The industry has been very slow to change and they’re doing the same things today, in general, that they’ve been doing for the last 30 to 40 years. Coming in here and taking mostly a business approach to it, as well as a consumer approach, it’s really benefited us. Now the entire organization has really geared toward serving that community and really the focus is on the end golfer. That basically allows for more inclusion than exclusion. When you think about how the golf industry has operated, it’s really excluding the majority of the golfing population because it’s really focused on the golf community or the elite player – the top 1 percent.
We want to have more and more people enjoy this game. Because that’s the only way the category is going to grow. And we need to focus on making people not only play better, but enjoy the game even more. The majority of consumers want to just go out there and enjoy themselves and have a good time. They’re not necessarily concerned with the financial aspects of the game. It’s nice to take that kind of perspective and know who your audience is and who you’re serving.
While you didn’t work in the golf industry previously, where does the game fall in your life?
I have an uncle who was a former pro player and my grandfather during World War II built a lot of the courses in the Pacific for the U.S. Navy. He was tasked with building runways when the U.S. Navy planes needed somewhere to land. He would build these asphalt runways really quickly – I don’t think they’d pass safety code today – but it was to land combat jets. He’s a civil engineer – it’s the way he actually gained citizenship here in the U.S. — and he built a number of golf courses on these islands so the officers could go play. He used to talk to me about how the greens were actually made of sand. They would have maybe three holes or nine‑hole golf courses across the Pacific. My grandfather into his 60’s was a scratch golfer and so, me trying to get to know my grandfather, that’s why I got to know the game. I played in high school and enjoyed the game from that. When I was in high school I was living with my grandfather and I played 18 holes a day during the week and 36-54 holes a day on the weekend.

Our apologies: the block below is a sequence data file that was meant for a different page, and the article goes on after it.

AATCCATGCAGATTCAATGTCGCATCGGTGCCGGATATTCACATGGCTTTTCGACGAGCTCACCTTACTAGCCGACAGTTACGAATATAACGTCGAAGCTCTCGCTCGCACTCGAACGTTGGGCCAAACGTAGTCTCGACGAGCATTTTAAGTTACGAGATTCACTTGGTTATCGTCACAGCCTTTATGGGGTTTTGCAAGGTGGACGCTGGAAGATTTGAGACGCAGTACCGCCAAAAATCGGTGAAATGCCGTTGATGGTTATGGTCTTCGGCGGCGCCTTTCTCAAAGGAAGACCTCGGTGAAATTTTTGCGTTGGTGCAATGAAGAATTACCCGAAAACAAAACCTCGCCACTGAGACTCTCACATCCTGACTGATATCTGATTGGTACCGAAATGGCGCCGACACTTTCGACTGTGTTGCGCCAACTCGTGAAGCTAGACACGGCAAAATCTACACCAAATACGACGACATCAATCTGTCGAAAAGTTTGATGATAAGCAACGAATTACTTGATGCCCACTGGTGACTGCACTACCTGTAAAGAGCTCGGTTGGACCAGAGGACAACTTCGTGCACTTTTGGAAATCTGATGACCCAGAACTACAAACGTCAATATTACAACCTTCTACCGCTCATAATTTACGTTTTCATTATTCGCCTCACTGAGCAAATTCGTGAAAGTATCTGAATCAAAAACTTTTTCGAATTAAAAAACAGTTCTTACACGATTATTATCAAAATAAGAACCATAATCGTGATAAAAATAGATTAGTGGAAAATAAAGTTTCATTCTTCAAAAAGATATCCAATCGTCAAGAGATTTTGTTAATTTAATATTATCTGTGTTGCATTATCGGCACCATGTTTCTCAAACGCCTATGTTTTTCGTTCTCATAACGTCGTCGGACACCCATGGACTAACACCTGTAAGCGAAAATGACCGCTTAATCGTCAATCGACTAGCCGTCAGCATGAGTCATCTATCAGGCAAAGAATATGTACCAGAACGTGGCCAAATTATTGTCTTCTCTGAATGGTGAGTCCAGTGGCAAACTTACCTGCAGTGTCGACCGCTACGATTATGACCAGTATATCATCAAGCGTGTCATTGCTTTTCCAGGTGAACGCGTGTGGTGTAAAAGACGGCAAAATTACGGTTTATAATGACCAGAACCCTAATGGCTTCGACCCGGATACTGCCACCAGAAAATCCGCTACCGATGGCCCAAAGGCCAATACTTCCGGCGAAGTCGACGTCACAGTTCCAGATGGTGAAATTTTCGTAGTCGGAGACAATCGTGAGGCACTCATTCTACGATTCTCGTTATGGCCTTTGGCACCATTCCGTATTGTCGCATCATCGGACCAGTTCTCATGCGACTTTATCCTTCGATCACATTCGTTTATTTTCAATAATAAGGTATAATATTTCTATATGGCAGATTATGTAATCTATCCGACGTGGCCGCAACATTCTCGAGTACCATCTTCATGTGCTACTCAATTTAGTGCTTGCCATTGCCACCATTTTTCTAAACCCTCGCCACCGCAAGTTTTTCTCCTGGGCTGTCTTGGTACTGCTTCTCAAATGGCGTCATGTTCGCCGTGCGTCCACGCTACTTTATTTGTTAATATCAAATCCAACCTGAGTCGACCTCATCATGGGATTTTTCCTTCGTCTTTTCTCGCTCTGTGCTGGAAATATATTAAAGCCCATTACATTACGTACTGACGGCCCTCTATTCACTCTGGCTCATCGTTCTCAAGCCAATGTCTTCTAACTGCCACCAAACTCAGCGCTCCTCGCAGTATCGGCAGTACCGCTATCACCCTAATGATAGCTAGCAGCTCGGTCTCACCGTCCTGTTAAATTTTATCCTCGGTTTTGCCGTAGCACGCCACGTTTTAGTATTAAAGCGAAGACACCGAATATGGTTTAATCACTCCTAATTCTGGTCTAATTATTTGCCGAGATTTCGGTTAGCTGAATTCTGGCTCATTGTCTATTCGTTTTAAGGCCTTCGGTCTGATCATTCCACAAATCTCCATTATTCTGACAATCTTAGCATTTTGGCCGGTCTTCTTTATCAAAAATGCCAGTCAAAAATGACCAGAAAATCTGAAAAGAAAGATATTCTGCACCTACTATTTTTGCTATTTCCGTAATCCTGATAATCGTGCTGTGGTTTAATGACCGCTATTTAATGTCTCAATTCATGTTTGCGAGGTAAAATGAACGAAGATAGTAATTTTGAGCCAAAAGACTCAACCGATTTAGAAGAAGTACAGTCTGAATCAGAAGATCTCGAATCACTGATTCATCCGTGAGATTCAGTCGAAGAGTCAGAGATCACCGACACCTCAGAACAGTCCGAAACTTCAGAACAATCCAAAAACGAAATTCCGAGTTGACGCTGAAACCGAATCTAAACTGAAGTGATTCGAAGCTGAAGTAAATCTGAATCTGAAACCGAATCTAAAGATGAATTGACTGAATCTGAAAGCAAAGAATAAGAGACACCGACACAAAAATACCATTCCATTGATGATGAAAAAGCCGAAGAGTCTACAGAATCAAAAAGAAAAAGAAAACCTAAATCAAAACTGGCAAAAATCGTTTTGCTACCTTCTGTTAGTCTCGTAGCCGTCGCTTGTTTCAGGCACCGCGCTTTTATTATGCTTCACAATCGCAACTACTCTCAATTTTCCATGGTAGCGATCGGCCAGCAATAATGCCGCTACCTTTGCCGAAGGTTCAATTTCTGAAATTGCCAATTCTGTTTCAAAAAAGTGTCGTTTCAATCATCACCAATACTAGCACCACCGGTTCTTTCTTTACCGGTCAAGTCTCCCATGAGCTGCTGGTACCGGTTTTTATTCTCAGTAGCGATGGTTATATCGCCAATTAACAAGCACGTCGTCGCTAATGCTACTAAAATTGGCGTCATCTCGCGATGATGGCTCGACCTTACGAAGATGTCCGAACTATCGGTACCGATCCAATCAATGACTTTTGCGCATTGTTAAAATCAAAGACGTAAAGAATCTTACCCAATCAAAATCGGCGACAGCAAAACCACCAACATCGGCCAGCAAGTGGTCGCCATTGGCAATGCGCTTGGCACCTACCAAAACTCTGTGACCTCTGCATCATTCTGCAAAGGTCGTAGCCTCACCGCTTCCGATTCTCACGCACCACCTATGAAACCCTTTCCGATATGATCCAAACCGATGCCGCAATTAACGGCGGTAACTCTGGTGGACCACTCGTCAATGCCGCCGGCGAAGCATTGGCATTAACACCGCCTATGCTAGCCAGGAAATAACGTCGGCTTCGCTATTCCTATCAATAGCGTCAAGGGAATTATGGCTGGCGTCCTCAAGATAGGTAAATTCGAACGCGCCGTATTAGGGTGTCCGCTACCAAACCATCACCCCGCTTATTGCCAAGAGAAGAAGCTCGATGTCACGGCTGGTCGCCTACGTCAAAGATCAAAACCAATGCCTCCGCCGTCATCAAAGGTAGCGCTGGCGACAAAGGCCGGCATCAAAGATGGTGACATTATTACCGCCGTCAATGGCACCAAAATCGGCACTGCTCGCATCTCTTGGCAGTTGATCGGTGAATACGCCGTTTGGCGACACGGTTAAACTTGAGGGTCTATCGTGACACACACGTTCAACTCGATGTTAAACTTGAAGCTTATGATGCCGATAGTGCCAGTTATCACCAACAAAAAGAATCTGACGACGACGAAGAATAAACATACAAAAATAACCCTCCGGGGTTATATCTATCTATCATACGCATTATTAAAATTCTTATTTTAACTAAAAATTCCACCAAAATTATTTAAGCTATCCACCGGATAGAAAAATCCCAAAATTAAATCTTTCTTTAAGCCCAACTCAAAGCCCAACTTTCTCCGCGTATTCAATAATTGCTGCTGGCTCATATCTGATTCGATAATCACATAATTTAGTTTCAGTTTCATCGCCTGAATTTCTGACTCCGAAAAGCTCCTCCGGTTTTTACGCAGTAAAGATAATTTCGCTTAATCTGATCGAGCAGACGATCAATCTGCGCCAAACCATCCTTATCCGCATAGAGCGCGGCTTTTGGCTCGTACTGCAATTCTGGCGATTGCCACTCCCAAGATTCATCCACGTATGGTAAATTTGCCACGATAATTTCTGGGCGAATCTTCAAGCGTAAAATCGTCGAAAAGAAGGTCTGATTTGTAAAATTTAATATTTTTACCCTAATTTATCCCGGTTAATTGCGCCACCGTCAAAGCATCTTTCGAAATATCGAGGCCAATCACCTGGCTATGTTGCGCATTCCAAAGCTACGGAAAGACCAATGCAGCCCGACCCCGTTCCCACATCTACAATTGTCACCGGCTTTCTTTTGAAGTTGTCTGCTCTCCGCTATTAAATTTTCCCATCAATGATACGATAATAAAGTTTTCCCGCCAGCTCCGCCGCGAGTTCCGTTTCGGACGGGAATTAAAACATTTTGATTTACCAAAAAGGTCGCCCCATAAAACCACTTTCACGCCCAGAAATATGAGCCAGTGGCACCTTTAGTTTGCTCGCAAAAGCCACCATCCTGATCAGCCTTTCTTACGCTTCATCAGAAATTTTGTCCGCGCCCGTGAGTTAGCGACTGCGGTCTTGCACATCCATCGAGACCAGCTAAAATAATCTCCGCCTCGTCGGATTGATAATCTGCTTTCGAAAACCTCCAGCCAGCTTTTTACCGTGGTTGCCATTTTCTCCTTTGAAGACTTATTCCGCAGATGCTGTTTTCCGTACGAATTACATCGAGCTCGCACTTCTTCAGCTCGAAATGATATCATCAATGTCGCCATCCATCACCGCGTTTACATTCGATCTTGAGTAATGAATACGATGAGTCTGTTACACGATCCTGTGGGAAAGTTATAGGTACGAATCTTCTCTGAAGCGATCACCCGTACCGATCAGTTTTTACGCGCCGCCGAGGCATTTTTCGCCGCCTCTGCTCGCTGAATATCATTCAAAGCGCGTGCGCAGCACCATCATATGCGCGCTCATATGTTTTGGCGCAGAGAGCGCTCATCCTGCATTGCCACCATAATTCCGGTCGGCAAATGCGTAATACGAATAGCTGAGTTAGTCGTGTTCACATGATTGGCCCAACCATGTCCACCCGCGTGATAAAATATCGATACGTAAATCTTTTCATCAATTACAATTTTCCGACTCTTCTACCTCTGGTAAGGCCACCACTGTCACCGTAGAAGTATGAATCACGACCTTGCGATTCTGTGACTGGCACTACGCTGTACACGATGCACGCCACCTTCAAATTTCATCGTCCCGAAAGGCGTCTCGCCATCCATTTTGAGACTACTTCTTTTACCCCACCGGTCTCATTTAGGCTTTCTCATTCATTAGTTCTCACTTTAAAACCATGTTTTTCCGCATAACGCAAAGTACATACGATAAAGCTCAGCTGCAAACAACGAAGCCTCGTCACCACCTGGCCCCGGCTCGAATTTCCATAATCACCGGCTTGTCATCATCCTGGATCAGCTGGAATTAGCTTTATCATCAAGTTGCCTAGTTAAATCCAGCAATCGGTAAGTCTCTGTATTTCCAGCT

Being in the equipment side of the business, how to you see retail shifting in the golf industry?
The industry has to catch up. We’re now in the online world and the ones who are going to take advantage of that are the ones who are going to cater to the existing generations of golfers and basically expand their reach and influence to those consumers. Those are the guys who are going to be winning. What we’ve established with our sales force is we’re no longer calling them ‘Territory Sales Managers,’ we’re calling them ‘Retail Business Consultants.’ We’re providing them with the tools to help the men and women and companies improve their sales, and not just on our products, but in totality. How do you give the best offering to the consumers? How do you open up yourself to online purchases? We’re about 20 years, maybe 15 years, behind. Whether it’s a green grass golf shop, an off‑course account, and I’d even say some of our big strategic accounts – the sporting goods – we haven’t done a good job in totality of creating a nice retail display and merchandising impact to our consumers, and we haven’t done a great job of advertising. We’re pushing forward to that.